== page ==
Head up above the town to capture the stunning view of the harbour and across the rooftops.
You can even pop along to Nice from here, or head the other way towards Monaco. There is a wonderful train route that you can pick up in the bay, but for Gary the roads heading towards Eze & La Turbie are to be driven.
An extremely historic city that we discovered last year, it’s in the Normandy region of France, so plenty of apples and cider.
Not only was Rouen the place where Joan of Arc met her untimely end, but the impressive Gothic Cathedral that was consecrated by William the Conqueror also houses in a tomb the heart of Richard the Lionheart.
Rouen is also a great city to use a base to discover other parts of Normandy, Claude Monet lived close by in Giverny, you’ll see the iconic lily pond or yourself.
When you are back for a bite in the evening head to Rue Eau de Robec, for some great restaurants.
You’re in the north of France here, in French Flanders. A short hop from the UK either by road (70 miles/115km from Calais). Or you can take the Eurostar from London (St Pancras), and be there in as little has 1 hour 22 minutes – yep, that’s right.
Picture postcard perfect – that’s Colmar. In it’s very Alsace way. You’ll notice the local wine is different too, and who cannot love those green stemmed wine glasses.
It’s another ‘Little Venice’, and you really should take a trip on the canals.
Oh, and make sure you try the regional dish of Tarte Flambée
Now we’re in the Lorraine region of France, yes of the quiche variety. Head to the Place Stanislas, a UNESCO world heritage site and a great place to relax and watch the world go by.
This town has some amazing Art Nouveau architecture, great restaurants and bars. It’s well worth checking out.
You’re in Burgundy country here, and this place takes it’s wine seriously. You’ll notice that by the shops dedicated to all things of the grape.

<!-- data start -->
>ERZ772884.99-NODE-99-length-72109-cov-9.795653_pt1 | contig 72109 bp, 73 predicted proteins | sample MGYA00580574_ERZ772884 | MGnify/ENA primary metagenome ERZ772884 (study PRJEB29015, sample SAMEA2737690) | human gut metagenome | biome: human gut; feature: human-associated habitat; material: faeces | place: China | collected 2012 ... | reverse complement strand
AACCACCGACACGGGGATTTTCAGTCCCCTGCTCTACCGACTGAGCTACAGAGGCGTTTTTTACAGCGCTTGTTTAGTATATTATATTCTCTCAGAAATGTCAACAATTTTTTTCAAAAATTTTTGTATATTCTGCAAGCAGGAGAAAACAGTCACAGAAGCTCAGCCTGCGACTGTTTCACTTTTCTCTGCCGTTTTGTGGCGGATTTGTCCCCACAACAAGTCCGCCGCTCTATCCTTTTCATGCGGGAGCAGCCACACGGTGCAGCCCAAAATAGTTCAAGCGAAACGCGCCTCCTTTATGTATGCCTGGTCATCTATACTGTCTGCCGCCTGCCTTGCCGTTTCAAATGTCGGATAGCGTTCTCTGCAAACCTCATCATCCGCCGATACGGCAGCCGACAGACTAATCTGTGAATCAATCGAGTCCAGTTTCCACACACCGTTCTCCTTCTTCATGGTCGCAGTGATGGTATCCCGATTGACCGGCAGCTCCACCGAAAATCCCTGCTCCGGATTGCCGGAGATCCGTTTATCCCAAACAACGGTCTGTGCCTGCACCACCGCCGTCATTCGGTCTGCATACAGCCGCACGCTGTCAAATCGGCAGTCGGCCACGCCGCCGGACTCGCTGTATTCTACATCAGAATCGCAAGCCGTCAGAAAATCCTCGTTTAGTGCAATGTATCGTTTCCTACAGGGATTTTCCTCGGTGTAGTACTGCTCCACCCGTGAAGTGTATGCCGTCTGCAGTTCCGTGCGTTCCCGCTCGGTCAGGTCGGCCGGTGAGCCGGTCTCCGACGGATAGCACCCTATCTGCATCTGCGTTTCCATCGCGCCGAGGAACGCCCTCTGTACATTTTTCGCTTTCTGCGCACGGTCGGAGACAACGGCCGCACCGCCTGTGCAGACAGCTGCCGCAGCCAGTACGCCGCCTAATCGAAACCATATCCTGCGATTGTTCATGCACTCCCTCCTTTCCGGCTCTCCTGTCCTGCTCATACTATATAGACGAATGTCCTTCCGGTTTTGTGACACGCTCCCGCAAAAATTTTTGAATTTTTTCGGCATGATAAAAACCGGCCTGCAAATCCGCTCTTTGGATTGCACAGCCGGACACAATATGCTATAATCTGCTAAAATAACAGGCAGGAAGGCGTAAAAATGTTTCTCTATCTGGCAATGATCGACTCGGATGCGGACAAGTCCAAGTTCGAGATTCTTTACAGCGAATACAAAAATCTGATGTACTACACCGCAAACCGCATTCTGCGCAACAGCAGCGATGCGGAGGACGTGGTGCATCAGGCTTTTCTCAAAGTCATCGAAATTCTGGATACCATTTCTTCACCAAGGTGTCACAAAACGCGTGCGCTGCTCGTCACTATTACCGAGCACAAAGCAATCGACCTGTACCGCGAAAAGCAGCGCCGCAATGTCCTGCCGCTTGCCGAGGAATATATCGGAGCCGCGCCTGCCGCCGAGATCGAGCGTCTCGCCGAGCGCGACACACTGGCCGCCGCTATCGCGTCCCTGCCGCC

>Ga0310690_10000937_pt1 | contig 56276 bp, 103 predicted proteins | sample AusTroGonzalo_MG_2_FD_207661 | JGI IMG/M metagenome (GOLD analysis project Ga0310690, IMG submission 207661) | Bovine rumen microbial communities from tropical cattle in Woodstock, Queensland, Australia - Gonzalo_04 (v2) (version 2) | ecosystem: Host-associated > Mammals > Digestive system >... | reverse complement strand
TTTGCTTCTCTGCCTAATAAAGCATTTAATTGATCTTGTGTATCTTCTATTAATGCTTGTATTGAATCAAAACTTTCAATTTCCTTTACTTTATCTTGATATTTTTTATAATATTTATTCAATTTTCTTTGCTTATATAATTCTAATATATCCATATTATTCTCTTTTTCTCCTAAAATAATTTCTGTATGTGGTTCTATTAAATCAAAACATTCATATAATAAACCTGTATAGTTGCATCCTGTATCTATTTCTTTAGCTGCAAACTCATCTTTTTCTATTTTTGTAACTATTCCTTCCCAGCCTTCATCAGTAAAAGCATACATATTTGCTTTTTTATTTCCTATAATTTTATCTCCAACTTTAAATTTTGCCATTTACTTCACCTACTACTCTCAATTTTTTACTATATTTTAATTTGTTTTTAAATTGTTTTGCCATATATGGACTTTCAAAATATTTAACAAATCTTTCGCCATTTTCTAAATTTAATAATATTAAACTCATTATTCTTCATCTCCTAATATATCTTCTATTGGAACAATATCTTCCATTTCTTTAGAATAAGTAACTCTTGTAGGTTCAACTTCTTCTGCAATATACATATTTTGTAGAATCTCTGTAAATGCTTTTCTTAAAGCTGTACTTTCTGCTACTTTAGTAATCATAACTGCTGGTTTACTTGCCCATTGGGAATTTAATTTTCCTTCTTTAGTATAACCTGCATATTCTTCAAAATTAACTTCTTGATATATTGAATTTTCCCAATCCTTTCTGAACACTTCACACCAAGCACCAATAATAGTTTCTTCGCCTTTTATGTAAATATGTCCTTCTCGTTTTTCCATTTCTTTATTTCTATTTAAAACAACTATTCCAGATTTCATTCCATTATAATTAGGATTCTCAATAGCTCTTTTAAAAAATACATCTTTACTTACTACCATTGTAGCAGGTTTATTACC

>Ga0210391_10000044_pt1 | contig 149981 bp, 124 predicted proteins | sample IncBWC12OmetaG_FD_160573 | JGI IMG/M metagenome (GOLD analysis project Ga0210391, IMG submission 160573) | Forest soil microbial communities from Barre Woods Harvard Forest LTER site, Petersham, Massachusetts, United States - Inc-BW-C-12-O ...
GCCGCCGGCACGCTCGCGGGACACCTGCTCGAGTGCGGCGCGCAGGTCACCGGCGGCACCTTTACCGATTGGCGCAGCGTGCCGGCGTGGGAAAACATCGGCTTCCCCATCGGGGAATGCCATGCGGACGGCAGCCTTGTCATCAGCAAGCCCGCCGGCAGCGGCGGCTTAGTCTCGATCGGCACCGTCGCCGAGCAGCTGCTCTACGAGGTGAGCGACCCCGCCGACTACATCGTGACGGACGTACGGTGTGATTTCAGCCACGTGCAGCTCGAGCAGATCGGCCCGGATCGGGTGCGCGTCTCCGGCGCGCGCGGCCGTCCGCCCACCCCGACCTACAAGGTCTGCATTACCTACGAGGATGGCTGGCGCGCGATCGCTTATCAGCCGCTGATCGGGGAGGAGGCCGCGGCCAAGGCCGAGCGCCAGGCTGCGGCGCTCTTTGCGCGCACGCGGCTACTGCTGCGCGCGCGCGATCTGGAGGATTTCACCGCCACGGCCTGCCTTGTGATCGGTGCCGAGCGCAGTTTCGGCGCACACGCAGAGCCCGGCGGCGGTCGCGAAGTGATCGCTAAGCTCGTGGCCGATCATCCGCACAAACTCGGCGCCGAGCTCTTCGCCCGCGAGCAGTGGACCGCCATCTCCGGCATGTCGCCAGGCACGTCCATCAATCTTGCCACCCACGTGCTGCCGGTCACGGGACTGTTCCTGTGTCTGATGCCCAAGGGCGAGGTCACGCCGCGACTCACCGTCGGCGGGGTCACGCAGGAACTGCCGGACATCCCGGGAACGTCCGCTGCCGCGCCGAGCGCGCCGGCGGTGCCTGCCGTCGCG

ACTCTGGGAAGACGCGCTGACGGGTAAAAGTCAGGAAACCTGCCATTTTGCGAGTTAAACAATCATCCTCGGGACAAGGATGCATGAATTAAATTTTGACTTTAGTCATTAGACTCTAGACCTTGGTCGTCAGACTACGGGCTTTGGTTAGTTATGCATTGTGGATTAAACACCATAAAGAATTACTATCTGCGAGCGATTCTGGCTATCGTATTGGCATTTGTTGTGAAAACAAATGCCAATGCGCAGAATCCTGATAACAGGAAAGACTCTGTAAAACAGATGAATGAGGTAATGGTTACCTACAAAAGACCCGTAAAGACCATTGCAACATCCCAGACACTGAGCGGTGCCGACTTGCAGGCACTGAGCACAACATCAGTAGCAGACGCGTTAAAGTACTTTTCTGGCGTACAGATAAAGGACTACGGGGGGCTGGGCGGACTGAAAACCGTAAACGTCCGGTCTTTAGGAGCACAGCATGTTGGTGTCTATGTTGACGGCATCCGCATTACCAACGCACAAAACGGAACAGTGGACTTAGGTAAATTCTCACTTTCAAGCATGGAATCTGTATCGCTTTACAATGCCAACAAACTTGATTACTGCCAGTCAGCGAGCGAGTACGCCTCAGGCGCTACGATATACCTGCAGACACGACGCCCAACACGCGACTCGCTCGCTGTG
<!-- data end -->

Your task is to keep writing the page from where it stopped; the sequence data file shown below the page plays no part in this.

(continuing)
It’s a great base to go out an explore the local vineyards, but if you want to stick to the town check out the Hospices de Beaune. Once a charitable almshouse, now home to a museum and the annual wine auction held in November.
Oh, and this is the place to try the boeuf bourguignon.
We’ve jumped to the south, and the Spanish border. You are now in Basque country and the Red, White & Green colours of the regional flag appear frequently.
In our time here we found the welcome so warm. Lovely people (not that any other regions are not, of course). You’re a short hop from Biarritz and Bayonne.
On the food front you can’t leave here without trying the Piperade, a regional dish of onions, tomatoes & green peppers (bell) – The colours of the Basque region. For once we recommend a dish all can enjoy – no meat.
Doesn’t the name just conjure up something special. It sounds like it should a location in a romantic French film (I’m sure it has been)
This historic part of France is riddled with many stories of the Knights Templar, the Huguenots and the Romans to name but a few. But stroll along the water’s edge and it’s just a romantic little town with some amazing restaurants.
It’ll come as no surprise, given its proximity to the bay of Biscay that seafood is the order of the day, all washed down with a local white wine.
The city of Kings. This City was where Kings of France were crowned. Now it’s the King of the Champagne region, (Okay, it may share that title with Epernay & Ay), so you drink of choice is sorted.
It’s a great place to explore the history of Champagne, why not visit a Champagne house? We did.
And for the petrol heads, and that includes Gary, there’s the Circuit Reims-Gueux. Just on the outskirts of the city is the remains of a classic race circuit.
We’ll finish with the iconic. Mont Saint-Michel is a joy, and a tourist trap. It gets really busy, and the prices are a little higher than nearby, but should you avoid it – hell no. Plan to arrive early, or better still stay close by and make your trek to the top. It’s well worth it.
Something for the Traveller
Inspired to visit France?
Tempted in your own road trip, or just a mini-break?
Is there anything on our list that takes inspires you?